This weekend Watchmen dropped down the box office chart again, and still hasn’t made its way past the $100 million mark. No doubt it will eventually make back the investment Warner Bros. made, even if it underperforms in the theatres. Whether you like the film or you don’t, I think few fans of the original graphic novel will dispute the fact that director Zach Snyder made Watchmen with the best of intentions, adhering amazingly close to its comic book origins. In fact, Snyder has been so reverential with Watchmen that he made sure to honour some core pieces of the text, even though they didn’t make it into the final product. That’s what we’ve got DVD for.
Out tomorrow on Blu-Ray and DVD is Tales Of The Black Freighter/Under The Hood, an hour long double feature. TOTBF is the animated comic within a comic from the original Watchmen. The story of the only survivor of an attack by the pirate ship The Black Freighter, the animated short (it only runs about 21 minutes) is supposed to work as an allegory of the character of Ozymandias. For many readers (this one included), TOTBF was an unwelcome interlude during the comic book. I certainly didn’t miss it when I saw Watchmen in theatres. However, as a stand alone, stylishly animated piece, narrated by Gerard Butler, the story is much more appreciated. You watch as the survivor’s attempts to get home turn him into the depraved evil that attached him in the first place without interruption, and it’s a pretty intense experience. TOTBF shares the same violent tendencies of its cinematic brother, and definitely has its share of cringe-inducing moments, but that’s exactly what the audience is looking for. The DC/Warner Bros DVD division is on a roll with its straight-to-video animated properties, and Tales of The Black Freighter should leave Watchmen fans satisfied, at least until Zach Snyder’s ultimate edition of the film is released later this year with the animated sequences incorporated into the live action film.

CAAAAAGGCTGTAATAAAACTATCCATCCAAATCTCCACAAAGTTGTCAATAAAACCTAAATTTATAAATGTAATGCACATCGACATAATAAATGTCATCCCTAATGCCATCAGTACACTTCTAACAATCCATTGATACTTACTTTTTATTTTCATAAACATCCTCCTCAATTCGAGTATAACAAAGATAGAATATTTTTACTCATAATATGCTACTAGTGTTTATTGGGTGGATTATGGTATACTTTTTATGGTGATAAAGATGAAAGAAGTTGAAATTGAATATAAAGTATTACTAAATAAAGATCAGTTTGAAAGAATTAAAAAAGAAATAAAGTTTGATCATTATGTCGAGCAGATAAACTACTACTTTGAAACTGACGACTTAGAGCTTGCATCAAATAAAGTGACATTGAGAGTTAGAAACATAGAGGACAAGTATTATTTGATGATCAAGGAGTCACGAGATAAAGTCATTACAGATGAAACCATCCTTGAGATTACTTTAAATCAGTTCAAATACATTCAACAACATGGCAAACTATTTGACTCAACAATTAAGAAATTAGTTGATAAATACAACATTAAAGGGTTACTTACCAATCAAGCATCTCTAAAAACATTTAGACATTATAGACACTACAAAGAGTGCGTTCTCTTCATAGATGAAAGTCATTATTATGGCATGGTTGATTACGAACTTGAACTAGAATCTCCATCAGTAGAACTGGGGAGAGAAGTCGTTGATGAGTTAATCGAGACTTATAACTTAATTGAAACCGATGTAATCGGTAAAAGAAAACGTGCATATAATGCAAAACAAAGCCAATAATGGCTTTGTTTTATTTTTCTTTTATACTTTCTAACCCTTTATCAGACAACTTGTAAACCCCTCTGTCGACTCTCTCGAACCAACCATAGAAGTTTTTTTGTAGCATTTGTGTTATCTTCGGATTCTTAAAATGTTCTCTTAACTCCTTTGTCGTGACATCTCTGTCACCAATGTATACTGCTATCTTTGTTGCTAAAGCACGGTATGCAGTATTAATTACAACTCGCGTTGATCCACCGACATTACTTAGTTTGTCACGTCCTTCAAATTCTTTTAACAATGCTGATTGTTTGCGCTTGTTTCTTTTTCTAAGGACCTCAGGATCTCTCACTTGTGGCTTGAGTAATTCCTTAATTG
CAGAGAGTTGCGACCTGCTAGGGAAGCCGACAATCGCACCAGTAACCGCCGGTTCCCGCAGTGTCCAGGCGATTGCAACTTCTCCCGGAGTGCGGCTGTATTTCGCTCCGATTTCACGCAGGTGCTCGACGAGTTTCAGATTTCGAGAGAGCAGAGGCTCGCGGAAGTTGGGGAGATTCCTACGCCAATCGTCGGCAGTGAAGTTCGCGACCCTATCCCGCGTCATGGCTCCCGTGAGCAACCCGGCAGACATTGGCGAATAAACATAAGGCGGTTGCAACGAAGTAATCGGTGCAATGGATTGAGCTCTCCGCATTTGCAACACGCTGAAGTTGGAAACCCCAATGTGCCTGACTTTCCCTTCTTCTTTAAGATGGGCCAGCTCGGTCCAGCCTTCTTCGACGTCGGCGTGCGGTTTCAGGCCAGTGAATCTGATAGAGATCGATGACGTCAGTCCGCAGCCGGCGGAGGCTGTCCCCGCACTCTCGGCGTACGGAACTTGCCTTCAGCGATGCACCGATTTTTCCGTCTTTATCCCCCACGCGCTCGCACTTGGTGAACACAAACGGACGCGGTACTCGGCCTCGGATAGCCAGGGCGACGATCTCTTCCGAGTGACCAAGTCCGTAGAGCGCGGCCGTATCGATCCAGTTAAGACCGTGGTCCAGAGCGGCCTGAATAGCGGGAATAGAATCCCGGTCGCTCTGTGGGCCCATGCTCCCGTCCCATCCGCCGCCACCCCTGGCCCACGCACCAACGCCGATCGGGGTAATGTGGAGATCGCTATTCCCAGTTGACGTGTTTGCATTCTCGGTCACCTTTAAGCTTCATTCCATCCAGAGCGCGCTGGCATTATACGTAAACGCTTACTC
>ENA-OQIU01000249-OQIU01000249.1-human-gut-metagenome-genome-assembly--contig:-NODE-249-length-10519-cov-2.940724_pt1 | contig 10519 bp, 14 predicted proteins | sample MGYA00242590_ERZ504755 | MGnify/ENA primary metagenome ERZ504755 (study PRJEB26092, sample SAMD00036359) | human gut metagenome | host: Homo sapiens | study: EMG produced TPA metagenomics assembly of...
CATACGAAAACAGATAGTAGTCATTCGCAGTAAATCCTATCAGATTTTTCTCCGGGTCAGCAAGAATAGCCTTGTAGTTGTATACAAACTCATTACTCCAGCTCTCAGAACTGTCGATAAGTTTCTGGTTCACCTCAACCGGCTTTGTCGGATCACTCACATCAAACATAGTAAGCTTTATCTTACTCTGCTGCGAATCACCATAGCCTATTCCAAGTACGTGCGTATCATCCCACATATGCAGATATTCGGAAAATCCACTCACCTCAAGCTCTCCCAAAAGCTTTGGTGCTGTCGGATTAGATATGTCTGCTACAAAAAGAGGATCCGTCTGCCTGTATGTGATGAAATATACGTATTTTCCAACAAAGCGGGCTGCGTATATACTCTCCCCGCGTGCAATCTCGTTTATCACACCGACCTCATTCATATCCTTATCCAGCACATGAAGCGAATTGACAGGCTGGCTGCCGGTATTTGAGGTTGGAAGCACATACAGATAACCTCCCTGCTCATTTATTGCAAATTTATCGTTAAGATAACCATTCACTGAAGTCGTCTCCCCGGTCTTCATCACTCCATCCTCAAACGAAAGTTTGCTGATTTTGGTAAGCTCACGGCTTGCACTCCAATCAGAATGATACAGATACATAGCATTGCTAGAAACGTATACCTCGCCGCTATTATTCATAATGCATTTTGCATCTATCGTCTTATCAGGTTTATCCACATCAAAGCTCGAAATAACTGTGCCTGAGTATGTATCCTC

Also included on the DVD is Under The Hood, a live-action mock documentary that reveals the origin of the original Nite Owl (played by Stephen McHattie) and the Minutemen, the original superhero group which would eventually spawn the Watchmen. Under The Hood is a real gift to fans, as it expands upon the world only briefly hinted at during the opening sequence of Watchmen. Characters like Hollis Mason and Sally Jupiter, who were really just bit players in the film, are fleshed out, as is the Keene Act which sets so much of the Watchmen story in motion. Plus any chance to see more of Jeffery Dean Morgan as the Comedian, even if only just for a few seconds, is well worth the price of admission alone. I actually enjoyed this more than the main feature of Tales Of The Black Freighter.
Even if the masses aren’t gobbling up Watchmen the way many anticipated, Zach Snyder has made sure devotees to Alan Moore’s and Dave Gibbons work will be satisfied. And for them, picking up Tales Of The Black Freighter/Under The Hood on DVD or Blu-Ray is pretty much a no-brainer.